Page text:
There is no point in implementing a feature that people (including C++ luminaries) think shouldn’t have been in the standard in the first place. That’s precisely the case with ‘export’, and one of the reasons even Microsoft, who has otherwise pushed forward with their efforts to adhere to standardized C++, has yet to touch ‘export’.
“Its not nearly as bad as you put it. I don’t know how uncompliant gcc is with C99, but its *very* compliant with the C++ standard.”
I view compliance with a standard as a binary thing: an implementation either complies with the whole specification, or it doesn’t. Are you trying to say that it is *very close to* complying?
I really question gcc’s enthusiasm for supporting standards when I read their own documentation what features are broken, unworkable, and also unlikely to be fixed soon. When an entire community of developers becomes dependent on a long-broken ABI (gcc before 3.0), and attempts to correct the flaws (some, not all, of course) are met with yelps and gnashing of teeth, it really weakens my confidence in the whole GNU toolchain.
Go read the developer’s submit conference proceedings, or scan the mailing lists that have nightly regression tests running…when you see how many tests fail, consistently fail, are expected to fail, and unexpectedly fail, you might be surprised. C++ happens to be consistently the worst as far as regression test failures, too. The best? Objective C. Who supports the Objective C frontend? Apple.
Funny that you should mention this:
> There is no point in implementing a feature that people
> (including C++ luminaries) think shouldn’t have been in
> the standard in the first place.
At this very moment, at the next desk from mine, is a codeveloper of mine who happens to be on the C++ committee. He agrees that ‘export’ is a bitch to implement and doesn’t solve all the problems with templates.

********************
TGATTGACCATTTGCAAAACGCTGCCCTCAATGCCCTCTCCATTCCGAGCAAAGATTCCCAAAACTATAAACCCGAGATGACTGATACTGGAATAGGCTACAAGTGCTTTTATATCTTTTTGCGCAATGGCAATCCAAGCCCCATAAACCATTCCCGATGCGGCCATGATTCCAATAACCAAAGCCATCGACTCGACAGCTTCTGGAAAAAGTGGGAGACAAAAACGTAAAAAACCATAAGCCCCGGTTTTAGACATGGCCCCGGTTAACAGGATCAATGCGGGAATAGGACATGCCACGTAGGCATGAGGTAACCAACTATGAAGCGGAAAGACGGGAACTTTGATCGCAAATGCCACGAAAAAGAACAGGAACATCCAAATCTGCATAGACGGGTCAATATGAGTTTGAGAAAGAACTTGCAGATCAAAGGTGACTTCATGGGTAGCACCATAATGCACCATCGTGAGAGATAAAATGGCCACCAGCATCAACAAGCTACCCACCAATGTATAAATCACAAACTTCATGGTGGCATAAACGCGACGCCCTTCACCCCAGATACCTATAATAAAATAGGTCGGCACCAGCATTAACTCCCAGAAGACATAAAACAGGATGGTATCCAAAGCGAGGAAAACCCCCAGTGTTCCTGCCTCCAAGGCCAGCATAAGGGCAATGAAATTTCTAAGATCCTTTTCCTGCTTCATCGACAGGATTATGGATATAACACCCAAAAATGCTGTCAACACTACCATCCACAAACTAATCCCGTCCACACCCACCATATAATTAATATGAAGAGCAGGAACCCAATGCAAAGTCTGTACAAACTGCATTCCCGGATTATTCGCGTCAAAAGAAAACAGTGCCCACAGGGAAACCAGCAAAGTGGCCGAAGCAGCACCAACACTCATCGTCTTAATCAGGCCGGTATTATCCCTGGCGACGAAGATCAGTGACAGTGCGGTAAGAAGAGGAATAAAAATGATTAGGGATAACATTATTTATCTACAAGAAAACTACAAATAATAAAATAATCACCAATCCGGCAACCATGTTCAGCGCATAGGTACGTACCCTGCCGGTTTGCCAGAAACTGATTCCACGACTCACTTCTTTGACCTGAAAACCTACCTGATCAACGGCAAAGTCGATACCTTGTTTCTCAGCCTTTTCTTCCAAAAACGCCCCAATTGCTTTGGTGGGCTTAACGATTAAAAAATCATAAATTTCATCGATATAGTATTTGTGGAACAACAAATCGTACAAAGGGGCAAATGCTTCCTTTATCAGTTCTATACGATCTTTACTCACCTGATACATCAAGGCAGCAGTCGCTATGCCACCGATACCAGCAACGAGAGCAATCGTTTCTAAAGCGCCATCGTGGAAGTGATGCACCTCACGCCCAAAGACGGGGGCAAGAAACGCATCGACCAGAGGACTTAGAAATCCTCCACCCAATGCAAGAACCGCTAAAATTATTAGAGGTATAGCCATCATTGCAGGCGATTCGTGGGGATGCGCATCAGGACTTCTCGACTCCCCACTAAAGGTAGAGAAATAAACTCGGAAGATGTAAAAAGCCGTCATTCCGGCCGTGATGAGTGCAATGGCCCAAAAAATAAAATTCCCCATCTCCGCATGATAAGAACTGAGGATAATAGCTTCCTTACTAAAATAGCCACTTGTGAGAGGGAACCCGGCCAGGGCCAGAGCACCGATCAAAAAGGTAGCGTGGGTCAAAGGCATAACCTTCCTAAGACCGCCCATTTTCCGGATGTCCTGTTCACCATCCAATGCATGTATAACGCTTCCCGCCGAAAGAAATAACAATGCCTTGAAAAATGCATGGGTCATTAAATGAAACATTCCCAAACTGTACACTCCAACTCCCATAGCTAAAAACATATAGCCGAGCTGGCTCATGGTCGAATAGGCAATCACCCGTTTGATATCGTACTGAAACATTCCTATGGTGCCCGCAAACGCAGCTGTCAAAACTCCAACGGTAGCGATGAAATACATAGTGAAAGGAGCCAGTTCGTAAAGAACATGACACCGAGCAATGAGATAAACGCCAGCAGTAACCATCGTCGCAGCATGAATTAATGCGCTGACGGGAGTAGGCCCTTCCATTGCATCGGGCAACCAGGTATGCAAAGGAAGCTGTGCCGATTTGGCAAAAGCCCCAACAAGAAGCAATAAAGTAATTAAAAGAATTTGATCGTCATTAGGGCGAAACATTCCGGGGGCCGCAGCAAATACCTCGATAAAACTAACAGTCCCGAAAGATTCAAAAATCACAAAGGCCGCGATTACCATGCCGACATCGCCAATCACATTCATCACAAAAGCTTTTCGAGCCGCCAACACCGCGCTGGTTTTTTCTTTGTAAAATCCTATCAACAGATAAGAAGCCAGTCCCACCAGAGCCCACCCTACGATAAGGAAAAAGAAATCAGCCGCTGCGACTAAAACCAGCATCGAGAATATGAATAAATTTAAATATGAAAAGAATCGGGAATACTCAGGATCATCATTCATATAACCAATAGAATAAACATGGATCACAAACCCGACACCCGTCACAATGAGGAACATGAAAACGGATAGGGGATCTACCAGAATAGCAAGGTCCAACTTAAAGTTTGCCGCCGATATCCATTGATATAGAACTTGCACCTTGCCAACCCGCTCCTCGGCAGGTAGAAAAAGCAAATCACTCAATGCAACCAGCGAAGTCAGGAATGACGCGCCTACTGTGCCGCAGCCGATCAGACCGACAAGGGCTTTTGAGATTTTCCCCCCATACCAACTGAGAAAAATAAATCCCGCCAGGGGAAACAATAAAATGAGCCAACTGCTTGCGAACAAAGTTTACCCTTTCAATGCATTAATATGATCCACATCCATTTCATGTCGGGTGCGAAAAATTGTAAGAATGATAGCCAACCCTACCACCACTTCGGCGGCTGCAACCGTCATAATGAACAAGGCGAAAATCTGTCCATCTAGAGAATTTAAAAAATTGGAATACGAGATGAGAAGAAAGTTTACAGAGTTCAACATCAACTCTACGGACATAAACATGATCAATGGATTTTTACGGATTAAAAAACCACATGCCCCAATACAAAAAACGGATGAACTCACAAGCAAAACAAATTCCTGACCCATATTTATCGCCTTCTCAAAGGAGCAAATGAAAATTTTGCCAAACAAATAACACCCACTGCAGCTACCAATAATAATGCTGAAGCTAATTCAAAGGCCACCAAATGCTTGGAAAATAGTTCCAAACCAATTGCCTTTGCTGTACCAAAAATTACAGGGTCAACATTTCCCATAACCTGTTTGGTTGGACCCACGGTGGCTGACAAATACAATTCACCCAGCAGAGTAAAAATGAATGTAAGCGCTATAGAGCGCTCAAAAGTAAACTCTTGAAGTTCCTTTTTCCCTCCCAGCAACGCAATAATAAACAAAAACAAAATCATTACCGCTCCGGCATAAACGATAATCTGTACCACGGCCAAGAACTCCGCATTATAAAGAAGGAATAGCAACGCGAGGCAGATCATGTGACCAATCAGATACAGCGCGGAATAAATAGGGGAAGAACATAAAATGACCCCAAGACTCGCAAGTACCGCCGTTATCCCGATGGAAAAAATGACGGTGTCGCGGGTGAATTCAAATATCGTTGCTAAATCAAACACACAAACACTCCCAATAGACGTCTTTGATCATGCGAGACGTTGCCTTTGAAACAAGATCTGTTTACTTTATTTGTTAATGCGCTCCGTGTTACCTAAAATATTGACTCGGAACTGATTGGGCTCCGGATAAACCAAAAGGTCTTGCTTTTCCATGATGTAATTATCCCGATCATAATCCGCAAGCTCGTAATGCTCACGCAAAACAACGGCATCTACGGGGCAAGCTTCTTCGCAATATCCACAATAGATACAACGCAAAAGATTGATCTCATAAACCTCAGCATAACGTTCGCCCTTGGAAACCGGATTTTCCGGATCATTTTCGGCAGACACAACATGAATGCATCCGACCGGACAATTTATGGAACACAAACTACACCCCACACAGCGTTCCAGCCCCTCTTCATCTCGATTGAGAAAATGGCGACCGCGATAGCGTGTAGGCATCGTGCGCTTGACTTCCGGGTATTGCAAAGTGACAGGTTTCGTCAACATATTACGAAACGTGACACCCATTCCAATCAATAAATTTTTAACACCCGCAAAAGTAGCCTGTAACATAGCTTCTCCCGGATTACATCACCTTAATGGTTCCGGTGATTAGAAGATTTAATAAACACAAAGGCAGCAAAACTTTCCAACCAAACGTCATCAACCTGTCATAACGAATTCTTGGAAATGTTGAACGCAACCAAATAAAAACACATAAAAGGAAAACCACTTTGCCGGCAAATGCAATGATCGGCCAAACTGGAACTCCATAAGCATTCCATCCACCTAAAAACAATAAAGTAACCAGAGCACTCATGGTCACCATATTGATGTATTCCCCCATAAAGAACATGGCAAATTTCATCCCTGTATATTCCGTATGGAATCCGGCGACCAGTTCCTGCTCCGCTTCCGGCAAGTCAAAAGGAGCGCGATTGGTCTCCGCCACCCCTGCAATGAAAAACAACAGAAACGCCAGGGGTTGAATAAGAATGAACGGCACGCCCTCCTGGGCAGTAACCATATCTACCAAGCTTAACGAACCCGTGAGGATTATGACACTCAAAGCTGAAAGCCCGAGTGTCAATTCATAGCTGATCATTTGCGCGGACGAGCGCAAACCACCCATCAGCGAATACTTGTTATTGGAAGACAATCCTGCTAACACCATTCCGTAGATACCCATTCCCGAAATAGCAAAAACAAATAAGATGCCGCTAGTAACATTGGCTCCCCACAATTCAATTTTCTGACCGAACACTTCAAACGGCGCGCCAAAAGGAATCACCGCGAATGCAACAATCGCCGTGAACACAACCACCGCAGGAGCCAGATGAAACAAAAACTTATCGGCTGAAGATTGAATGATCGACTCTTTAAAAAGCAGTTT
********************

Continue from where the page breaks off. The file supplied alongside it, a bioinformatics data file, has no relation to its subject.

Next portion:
But he, too, is still waiting for ‘export’ to appear in gcc, because he would *really* like to make his code more maintainable…
So, before you claim that no-one wants ‘export’, ask those who actually know how to write template code, and actually feel the lack…
–pendantic not being correct in all places, integer promotion being slightly off, inline having different semantics… that’s only what this paper mentions.
I feel it’s lamentable that gcc supports the fine print of standards so badly. Better than many lesser products, mind you. But too many things go by “no-one needs it anyway”, “fix it yourself if you want it” and “our GNU-specific solution is good enough for us”. Lamentable, especially for the OSS community being so hot on complying with open standards for the greater good of computing. You would expect that gcc’d be the most compliant compiler around… (and I’m still waiting for export in g++…)
And how’s “fix it yourself if you want it” not a good answer? They are volunteers, you didn’t pay them, so it’s completely unreasonable to expect them to do everything you want.
If you really want something badly and you can’t do it yourself, you still have choices:
1. Hire a programmer to do it for you.
2. Contact your (commercial) distributor.
Closed source software is not any better: if the authors don’t want to implement your request, then you’re *completely* out of options.
If closed source authors do listen to you and implement something because you paid them… well that’s no different than hiring a professional programmer to work on a piece of open source software!
In other words: you can’t expect people to do everything for you for free; that’s just arrogant. It’s not an “open source problem”, it’s a money problem.
If you still want something then show your wallet.
A typical Anonymous…
> And how’s “fix it yourself if you want it” not
> a good answer?
Because I want to spend my time on my own project, not on improving the compiler?
> you didn’t pay them, so it’s completely unreasonable
> to expect them to do everything you want.